Full modal verb
A full modal (auxiliary) verb, is a verb (specifically a modal verb, and an auxiliary verb) used with a catenated verb to express possibility or necessity along with concepts such as obligation, permission, inevitability etc. They are used to express the speaker’s opinion of a subject and thus to affect the modality of a sentence.
The full modal verbs in English are shown in the table below:
|Present tense||Negative contraction(s)||Past tense||Negative contraction||Fundamental meaning (positive)||Meaning (negative)||Notes|
|will||won’t, ’ll not||would||wouldn’t||Certainty||Negative certainty|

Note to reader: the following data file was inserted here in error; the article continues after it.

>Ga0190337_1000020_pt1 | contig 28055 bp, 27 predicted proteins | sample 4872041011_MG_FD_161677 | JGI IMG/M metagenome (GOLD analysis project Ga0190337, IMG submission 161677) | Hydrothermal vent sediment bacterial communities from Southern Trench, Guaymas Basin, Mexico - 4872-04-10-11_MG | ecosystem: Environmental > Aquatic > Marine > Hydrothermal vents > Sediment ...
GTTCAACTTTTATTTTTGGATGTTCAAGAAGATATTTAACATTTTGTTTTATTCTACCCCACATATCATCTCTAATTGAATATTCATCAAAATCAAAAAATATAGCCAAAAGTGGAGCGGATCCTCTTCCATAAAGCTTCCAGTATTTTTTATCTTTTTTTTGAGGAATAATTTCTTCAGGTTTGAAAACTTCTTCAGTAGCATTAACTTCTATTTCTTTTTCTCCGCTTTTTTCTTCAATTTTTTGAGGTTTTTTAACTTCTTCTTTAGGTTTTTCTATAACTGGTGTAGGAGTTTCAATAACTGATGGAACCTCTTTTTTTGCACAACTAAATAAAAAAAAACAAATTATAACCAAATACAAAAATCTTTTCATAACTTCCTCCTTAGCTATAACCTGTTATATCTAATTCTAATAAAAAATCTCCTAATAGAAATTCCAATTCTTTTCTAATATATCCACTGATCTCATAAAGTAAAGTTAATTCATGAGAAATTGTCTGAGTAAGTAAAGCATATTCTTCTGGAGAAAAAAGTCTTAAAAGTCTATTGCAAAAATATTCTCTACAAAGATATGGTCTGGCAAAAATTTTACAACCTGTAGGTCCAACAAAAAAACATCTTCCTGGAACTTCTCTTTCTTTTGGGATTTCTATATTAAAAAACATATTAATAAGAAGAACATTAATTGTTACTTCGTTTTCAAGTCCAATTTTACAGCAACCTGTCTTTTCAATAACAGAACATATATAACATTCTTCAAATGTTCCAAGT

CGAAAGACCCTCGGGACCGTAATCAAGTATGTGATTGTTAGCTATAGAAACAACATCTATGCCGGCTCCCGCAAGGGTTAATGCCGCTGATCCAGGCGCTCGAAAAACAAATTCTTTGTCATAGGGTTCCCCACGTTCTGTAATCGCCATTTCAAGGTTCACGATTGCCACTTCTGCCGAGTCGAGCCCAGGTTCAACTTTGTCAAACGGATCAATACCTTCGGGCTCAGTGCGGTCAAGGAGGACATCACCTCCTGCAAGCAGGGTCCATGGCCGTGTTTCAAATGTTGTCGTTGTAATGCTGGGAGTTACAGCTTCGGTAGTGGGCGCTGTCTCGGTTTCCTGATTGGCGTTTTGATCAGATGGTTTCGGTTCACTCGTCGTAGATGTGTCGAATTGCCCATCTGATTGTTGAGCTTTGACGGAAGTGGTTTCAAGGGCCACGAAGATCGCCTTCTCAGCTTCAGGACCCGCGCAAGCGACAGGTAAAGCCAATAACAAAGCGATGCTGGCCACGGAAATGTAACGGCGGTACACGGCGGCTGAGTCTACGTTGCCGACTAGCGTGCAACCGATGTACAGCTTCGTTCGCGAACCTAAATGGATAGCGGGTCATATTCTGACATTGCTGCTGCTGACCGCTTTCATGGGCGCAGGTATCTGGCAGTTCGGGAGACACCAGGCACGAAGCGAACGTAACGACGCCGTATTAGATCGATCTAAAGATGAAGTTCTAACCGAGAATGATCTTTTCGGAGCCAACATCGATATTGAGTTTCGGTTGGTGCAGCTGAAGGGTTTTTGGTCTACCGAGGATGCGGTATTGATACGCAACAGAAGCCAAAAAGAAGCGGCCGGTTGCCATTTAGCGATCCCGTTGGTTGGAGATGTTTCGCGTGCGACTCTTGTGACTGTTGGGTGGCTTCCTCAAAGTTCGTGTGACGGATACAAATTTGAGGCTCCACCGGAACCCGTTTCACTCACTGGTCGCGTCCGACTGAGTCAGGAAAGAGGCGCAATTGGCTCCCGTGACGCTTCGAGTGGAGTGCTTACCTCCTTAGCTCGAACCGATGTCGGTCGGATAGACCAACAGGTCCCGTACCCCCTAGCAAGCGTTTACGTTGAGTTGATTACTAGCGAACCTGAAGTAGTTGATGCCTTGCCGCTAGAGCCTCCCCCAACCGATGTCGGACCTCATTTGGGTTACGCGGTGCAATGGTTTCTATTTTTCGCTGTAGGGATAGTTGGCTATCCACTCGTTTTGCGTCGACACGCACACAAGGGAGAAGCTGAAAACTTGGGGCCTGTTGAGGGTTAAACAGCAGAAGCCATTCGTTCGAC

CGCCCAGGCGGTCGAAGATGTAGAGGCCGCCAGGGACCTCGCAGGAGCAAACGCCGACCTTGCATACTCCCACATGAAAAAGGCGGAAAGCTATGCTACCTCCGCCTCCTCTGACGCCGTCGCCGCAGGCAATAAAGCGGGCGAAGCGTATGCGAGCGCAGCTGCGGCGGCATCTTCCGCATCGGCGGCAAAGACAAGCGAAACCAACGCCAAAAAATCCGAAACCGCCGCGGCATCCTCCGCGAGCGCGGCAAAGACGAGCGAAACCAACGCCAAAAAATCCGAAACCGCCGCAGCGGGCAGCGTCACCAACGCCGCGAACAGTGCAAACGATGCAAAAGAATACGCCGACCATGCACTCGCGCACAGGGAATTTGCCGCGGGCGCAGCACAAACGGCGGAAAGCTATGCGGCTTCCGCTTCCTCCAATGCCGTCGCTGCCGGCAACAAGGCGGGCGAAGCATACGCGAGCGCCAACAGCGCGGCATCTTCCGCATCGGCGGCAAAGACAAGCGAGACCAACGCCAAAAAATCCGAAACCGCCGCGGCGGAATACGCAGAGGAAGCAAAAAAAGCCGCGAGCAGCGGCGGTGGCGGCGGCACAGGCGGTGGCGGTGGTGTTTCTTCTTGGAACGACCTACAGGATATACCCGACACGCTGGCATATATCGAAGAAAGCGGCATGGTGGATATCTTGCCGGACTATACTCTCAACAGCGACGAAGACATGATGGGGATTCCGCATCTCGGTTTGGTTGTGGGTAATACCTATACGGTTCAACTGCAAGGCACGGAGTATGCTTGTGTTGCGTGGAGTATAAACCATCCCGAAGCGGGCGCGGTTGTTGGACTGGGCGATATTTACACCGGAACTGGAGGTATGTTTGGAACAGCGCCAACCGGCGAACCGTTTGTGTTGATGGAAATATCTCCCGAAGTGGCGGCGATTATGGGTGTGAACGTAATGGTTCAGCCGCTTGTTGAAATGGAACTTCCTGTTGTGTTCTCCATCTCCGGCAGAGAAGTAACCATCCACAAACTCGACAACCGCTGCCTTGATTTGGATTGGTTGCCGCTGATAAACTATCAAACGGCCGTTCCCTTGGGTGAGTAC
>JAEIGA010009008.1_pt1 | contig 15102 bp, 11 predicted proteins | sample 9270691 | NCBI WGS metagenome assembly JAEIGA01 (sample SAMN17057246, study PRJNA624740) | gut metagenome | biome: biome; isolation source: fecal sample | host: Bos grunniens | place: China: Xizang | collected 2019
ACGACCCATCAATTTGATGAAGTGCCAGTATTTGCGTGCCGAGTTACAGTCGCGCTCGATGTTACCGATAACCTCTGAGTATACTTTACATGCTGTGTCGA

|may||?mayn’t||might||mightn’t||possibility||erm…||mayn’t is rare.|
Grammatical properties[edit | edit source]
- They can be negated with not. In other words we can say "will not" but we cannot say *"run not"—at least in modern English.
- They have no non-finite verb forms, i.e:
- They often have weak forms, especially in the negative.
- They cannot co-occur in sentences. We cannot say, *"This may will happen".
- They can be used to form polar questions. (Yes/no questions).
- They can be used in ellipsis. In answer to the question "Can you swim?" the answer "Yes, I can" is understood to mean "Yes, I can swim."
- They are not conjugated or changed in any way. That means they have no third person "s", no past participle and no present participle/gerund "-ing" form.
- They are followed by the bare infinitive of another verb. That means they are not followed by a to infinitive.
- The New Oxford Dictionary of English